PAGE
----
States Pressing Out-of-State Retailers to Collect Sales Tax

February 2, 2012 at 5:18 pm

States and localities lose up to $23 billion in revenue a year in sales taxes that are legally due on interstate sales but that online retailers and other “remote sellers” do not collect.  That hurts local retailers, too, since they have to collect sales taxes but their online competitors don’t.

Fortunately, the past week has seen two significant developments in states’ fight to force remote sellers to collect and remit sales taxes.

First, on January 27, the Tennessee Court of Appeals ruled that Scholastic Book Clubs must collect sales taxes on book sales in which teachers distribute the company’s marketing materials to students, collect the money, and distribute the books.  Tennessee is the sixth state to sue the company and the third to win.

Of course, the way Scholastic sells its products is not typical of most remote sellers.  The decision, however, reinforces the principle that a remote seller’s use of people within a given state to help make sales can obligate the company to charge sales tax in that state.

This legal principle is at the heart of much more far-reaching legislation — which New York and seven other states have enacted and several other states are considering — that requires remote sellers to charge sales tax when they hire independent websites in a state to solicit customers on their behalf.  Amazon has challenged the New York law.  Should the case reach the state’s top court or the U.S. Supreme Court, the Tennessee Scholastic decision will bolster New York’s argument.

Second, and perhaps more importantly, Arizona has handed Amazon a bill for $53 million in back taxes for its failure to charge sales tax to customers there, the Seattle Times reported today.  Amazon has warehouses in Arizona but claims that, because an Amazon subsidiary owns them, it doesn’t have to charge sales tax there.  (In the 1992 Quill decision, the U.S. Supreme Court held that a state can require a remote seller to charge sales tax only if the seller has a “physical presence” in the state.)  Arizona apparently is dismissing Amazon’s argument — as did Texas, which imposed a similar $269 million assessment on Amazon last year.  Amazon says that it is challenging the Arizona and Texas charges.

Clearly, states are trying to chip away at the costly problem of untaxed remote sales using their current legal authority.  Bipartisan legislation now before Congress is the only really comprehensive way to solve the problem, but these state actions move the ball forward and pressure Congress to act.

Economy Struggling to Be All That It Can Be

February 2, 2012 at 3:23 pm

In my blog post this week for US News & World Report, I look at the disturbingly slow economic recovery:

The economy has been moving in the right direction for two and a half years, but so slowly that the Congressional Budget Office (CBO) says in its latest The Budget and Economic Outlook that “the economy remains in a severe slump” and will not be back to operating on all cylinders until the first half of 2018.

This chart shows CBO’s estimates of potential GDP (what the economy could produce if it Economy Projected to Operate Well Below Capacity for Yearsmade full use of labor and factories and other capital) and actual GDP.  As it shows, the economy is operating well below capacity and will have to grow substantially faster than CBO now projects in order to eliminate the gap between actual and potential GDP before 2018.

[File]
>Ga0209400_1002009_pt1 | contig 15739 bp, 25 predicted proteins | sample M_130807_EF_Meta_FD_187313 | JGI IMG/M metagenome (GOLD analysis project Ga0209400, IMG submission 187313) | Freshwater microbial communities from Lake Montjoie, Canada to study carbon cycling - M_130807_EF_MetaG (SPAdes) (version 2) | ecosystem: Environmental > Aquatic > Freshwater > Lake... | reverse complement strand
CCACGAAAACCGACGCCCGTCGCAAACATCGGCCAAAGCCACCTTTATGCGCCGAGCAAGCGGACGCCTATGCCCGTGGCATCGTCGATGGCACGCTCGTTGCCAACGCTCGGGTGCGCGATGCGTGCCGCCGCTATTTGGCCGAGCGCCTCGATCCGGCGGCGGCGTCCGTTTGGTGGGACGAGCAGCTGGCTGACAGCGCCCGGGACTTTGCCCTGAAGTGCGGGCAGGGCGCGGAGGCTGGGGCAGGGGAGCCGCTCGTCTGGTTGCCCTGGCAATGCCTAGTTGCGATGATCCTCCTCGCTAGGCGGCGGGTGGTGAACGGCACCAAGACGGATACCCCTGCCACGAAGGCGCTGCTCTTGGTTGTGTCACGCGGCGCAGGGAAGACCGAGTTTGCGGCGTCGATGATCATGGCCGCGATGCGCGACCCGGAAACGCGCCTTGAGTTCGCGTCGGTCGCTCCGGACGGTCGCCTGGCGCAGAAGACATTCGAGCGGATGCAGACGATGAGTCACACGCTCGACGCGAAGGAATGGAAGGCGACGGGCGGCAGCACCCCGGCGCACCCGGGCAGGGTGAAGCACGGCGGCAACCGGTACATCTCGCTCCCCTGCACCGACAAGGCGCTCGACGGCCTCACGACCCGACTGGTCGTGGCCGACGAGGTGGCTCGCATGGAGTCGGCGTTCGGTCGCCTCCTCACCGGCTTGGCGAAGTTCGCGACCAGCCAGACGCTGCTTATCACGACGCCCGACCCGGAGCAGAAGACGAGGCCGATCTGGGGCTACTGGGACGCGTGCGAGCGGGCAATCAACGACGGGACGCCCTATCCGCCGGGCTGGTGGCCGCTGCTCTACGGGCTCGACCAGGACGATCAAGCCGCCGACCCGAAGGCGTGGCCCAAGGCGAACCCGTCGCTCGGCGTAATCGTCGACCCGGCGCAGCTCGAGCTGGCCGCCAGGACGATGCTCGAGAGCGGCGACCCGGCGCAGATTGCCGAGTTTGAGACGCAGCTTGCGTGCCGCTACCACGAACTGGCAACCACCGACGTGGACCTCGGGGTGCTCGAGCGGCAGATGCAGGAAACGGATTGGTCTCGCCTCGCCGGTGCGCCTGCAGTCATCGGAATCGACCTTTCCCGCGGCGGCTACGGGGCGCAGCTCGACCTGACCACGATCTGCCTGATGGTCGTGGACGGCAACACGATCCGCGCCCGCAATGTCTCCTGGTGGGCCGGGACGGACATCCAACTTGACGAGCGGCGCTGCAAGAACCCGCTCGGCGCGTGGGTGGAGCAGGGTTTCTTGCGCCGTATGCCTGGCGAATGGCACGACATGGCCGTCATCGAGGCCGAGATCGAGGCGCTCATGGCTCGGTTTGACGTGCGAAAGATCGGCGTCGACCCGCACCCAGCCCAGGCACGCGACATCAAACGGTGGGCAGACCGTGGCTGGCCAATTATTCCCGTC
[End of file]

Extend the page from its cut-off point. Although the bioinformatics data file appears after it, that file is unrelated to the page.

Policymakers should be pursuing temporary policies that give the economy more of a boost in the short term (so that we get back to operating at full capacity faster) while enacting longer-term deficit-reduction policies that don’t take effect until the economy is stronger (since large spending cuts or tax increases now would weaken the recovery).

For more charts on the recovery, see our chart book, The Legacy of the Great Recession.

Will the Real Mitt Romney Please Stand Up?

February 1, 2012 at 6:31 pm

As you may have heard, Mitt Romney said this morning, “I’m not concerned about the very poor. We have a safety net there. If it needs a repair, I’ll fix it.” We’re glad the governor is expressing support for a safety net and for fixing it if it needs repair.  Yet his own budget proposals would tear gaping holes in the safety net and damage it severely.  Consider the following:

  • The Romney budget proposals would make massive cuts in safety-net programs.  For starters, he has embraced the budget that House Budget Committee chairman Paul Ryan proposed last year, which would make the deepest cuts in assistance for low-income Americans in modern U.S. history.  The Ryan budget would convert Medicaid to a block grant and cut its funding by 49 percent by 2030 below currently scheduled levels, a proposal that Governor Romney has specifically defended.  It would also convert SNAP (formerly known as the Food Stamp Program) to a block grant and cut its funding by $127 billion (or almost 20 percent) over the next decade.  These cuts, combined with deep cuts in Pell Grants, low-income housing assistance, and other programs for low-income people, would total a stunning $2.9 trillion over the next decade.  The Ryan budget would get nearly two-thirds of its savings over the next ten years by cutting programs targeted on people with low or modest incomes, even though those programs account for only about one-fifth of the budget, making it the most regressive budget plan that a chamber of Congress has ever passed.

    And the Romney proposals go farther than Rep. Ryan’s — they would lead to even deeper cuts in basic safety-net programs for the poor than the Ryan budget would.  That’s because Governor Romney has proposed to:  1) shrink federal spending to 20 percent of GDP for 2016 and all subsequent years, which is a bit below what federal spending would fall to over the next two decades under Chairman Ryan’s budget; 2) increase defense spending to 4 percent of GDP, a higher level of spending than it would reach under the Ryan budget; 3) permanently extend President Bush’s tax cuts; 4) enact new tax cuts on top of them, which the Urban Institute-Brookings Institution Tax Policy Center estimates would lose an additional $180 billion a year by 2015; and 5) require that the federal budget be balanced.

    Governor Romney hasn’t outlined cuts in specific programs.  But if policymakers exempted Social Security, as he has suggested, they would have to cut all other nondefense programs — including safety-net programs for the poor — by an average of 24 percent in 2016 and 35 percent in 2021 just to reach Governor Romney’s first four goals.  Furthermore, to balance the budget at the same time — which Governor Romney has said should be a constitutional requirement — policymakers would have to finance his tax cuts with even deeper budget cuts.  To meet all of Governor Romney’s budget goals — including balancing the budget — would require cutting all nondefense programs other than Social Security by an average of 54 percent by 2021.  And since policymakers surely wouldn’t cut Medicare in half by 2021, safety-net programs for the poor likely would be cut even more severely.  The ensuing increase in poverty and destitution would almost certainly surpass anything in our country’s recent history.